The hypodermic needles C may be directly connected to the nozzles 9, as shown in Figures 10 and 12. The nozzles 9 consist in a block having a threaded projection 23 screwed in the top wall 24 of the manifold 8. Each nozzle 9 has a central bore 25 communicating with a central tube 26 extending in the middle of a cavity 27 which is formed by an upstanding circular wall 23. The wall 28 has inner grooves 29 for receiving the opposed end flanges 30 of the hypodermic needle C. The inside face of the wall 28 is provided with two diametrically 'gagement with a tube G whereby cleaning of opposed recesses 31 to allow insertion of the needle flanges 30. The needle is locked in posiiton on the nozzle 9 by rotating said needle a quarter of a turn. When the V 1 The nozzle 9'may also support a tube coupling device E shown in Figures 7 and 8, said coupling device having a tapered section and provided with ridges may be easily eflected.

While preferred embodiments according to the present invention have been illustrated and described, it is understood that various modifications may be resorted to without departing from the spirit and scope or the appended claims.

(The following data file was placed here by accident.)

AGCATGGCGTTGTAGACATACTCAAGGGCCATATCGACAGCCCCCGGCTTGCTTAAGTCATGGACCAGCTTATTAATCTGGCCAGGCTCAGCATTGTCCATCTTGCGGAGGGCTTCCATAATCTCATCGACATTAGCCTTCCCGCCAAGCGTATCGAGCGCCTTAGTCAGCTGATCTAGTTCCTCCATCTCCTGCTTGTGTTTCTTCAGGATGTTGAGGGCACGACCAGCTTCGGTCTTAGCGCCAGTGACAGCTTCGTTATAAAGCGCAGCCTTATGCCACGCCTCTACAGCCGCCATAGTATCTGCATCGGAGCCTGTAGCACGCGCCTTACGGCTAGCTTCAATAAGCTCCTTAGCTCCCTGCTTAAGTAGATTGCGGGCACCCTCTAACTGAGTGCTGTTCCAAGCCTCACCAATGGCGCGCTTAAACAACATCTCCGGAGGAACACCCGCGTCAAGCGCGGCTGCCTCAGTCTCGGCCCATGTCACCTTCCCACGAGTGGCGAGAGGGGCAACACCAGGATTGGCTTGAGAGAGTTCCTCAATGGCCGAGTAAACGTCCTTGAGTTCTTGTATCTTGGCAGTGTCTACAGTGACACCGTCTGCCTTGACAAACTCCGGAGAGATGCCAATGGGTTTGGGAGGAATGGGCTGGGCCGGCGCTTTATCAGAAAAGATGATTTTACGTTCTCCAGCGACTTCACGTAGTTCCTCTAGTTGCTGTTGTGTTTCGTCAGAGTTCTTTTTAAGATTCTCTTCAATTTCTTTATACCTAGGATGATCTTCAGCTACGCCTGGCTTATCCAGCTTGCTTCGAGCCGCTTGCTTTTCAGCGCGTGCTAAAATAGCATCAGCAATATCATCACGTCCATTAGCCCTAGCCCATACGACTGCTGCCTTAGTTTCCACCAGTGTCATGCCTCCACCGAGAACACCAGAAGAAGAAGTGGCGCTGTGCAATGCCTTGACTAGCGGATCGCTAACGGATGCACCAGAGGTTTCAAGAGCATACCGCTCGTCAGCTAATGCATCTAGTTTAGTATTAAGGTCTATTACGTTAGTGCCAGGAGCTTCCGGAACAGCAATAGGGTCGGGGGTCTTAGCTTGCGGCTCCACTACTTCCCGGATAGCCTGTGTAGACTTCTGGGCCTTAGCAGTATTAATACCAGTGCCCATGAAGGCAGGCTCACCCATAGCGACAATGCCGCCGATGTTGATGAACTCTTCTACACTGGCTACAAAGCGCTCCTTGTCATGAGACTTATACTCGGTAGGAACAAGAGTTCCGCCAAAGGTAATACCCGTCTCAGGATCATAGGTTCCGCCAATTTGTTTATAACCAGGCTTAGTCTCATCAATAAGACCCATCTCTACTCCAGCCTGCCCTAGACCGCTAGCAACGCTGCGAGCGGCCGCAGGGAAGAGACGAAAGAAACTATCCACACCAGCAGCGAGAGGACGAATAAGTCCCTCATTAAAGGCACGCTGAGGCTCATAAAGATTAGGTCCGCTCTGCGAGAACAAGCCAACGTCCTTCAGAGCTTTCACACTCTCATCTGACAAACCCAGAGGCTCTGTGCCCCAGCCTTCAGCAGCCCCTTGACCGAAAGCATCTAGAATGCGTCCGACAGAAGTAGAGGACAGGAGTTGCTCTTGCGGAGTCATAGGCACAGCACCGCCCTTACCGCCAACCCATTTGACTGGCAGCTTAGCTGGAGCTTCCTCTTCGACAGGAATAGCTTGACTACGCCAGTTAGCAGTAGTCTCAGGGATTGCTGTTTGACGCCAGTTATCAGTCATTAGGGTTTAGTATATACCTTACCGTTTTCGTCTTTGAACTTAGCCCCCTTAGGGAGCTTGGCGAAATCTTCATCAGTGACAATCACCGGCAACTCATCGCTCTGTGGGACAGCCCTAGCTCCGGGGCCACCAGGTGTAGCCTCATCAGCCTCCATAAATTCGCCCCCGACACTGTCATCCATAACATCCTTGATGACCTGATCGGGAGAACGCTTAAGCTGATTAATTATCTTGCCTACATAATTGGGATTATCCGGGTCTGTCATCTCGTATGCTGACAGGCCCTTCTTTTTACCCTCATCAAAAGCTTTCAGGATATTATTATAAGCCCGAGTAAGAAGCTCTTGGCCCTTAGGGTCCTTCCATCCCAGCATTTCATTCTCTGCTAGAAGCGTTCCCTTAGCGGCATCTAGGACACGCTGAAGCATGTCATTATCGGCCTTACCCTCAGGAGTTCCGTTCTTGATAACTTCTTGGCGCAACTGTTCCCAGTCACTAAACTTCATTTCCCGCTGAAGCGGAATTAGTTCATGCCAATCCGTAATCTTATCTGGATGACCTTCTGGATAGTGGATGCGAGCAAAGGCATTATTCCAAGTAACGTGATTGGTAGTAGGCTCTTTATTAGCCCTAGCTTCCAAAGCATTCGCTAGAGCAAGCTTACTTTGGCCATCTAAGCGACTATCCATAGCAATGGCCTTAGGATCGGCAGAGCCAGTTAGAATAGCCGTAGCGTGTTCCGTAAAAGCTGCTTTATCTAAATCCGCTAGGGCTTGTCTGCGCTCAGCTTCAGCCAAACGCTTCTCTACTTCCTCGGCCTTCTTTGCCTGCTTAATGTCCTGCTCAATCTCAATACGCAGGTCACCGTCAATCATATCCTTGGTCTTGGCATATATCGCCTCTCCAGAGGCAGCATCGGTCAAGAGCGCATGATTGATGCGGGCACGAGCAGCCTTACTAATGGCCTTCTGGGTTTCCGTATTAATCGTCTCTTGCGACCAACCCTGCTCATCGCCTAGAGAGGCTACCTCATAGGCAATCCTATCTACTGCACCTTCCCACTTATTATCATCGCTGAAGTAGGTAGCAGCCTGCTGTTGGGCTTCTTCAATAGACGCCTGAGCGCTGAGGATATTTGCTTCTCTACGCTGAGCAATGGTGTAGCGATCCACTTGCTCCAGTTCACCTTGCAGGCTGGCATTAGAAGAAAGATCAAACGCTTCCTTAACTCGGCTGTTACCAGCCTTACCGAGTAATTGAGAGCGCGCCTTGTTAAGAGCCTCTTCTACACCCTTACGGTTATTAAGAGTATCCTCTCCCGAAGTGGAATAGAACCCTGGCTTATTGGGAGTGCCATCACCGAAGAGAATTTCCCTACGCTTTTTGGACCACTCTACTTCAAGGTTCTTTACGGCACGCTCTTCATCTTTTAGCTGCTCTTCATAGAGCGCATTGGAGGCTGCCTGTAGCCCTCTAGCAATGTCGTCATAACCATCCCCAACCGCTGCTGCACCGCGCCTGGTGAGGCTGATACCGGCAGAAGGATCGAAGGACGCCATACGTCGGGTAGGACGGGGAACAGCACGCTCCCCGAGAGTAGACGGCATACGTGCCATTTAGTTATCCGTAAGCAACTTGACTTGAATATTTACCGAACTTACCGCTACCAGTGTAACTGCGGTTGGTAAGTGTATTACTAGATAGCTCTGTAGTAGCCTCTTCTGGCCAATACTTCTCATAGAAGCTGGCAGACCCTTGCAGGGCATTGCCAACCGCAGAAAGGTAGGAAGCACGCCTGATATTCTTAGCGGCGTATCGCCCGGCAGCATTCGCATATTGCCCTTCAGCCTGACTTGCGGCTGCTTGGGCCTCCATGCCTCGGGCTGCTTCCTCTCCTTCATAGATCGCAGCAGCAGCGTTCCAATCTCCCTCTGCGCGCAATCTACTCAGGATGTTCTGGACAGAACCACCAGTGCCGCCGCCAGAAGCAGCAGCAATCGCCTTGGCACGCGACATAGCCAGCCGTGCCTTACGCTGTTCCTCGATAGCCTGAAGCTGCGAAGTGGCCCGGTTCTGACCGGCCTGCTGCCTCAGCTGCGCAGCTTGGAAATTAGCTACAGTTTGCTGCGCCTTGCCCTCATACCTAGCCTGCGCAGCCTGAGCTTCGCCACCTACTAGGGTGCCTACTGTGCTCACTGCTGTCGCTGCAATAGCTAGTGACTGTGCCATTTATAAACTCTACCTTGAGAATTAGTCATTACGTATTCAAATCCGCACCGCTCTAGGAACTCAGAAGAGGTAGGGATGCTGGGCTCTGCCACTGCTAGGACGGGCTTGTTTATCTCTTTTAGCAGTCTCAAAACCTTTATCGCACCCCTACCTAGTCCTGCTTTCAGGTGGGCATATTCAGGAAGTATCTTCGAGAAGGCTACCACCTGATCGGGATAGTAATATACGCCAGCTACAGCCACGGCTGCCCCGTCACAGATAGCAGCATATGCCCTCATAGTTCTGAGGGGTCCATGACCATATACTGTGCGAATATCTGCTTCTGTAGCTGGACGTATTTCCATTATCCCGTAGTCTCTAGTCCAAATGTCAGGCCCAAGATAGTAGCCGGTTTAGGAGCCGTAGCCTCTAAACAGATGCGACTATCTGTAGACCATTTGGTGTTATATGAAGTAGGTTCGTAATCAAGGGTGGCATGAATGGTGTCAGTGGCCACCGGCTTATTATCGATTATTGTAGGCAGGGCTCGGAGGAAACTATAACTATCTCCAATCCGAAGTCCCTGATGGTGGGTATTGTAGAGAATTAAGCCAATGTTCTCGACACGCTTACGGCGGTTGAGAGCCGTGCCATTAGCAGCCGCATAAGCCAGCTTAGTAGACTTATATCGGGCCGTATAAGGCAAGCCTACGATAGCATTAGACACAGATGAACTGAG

I claim: I 4 z 1. An apparatus of the character described comprising in combination, a manifold having a box-like shape, a plurality of upwardly directed nozzles in communication with and supported on said manifold, a tray having supporting legs adapted to removably engage said manifold for supporting said tray in a predetermined position above said nozzles, said tray being open at the bottom and including a plurality of spaced parallel spacer members having flanges projecting into the space between said members, below the tops of said members for supporting in inverted upright position a plurality of hypodermic syringe cylinders in a plurality of rows between said spacer members, and slightly elastic cross Wires extending through said spacer members above said flanges for maintaining the syringe cylinders of each row at a predetermined distance apart and in a position in which each syringe registers with a nozzle whereby said syringe cylinders are treated simultaneously byfiuid streams ejected from said nozzles. I w H i 2. An apparatus as claimed in'claim l, spacer members consist ofinverted 'U-shaped elements, said flanges projecting outwardly from the free ends of said elements. 7 7 V 7 3. An apparatus as claimed in claim'l, wherein said manifold is removably connected to a fluid supply pipe and is disposed at the bottom of a wash basin.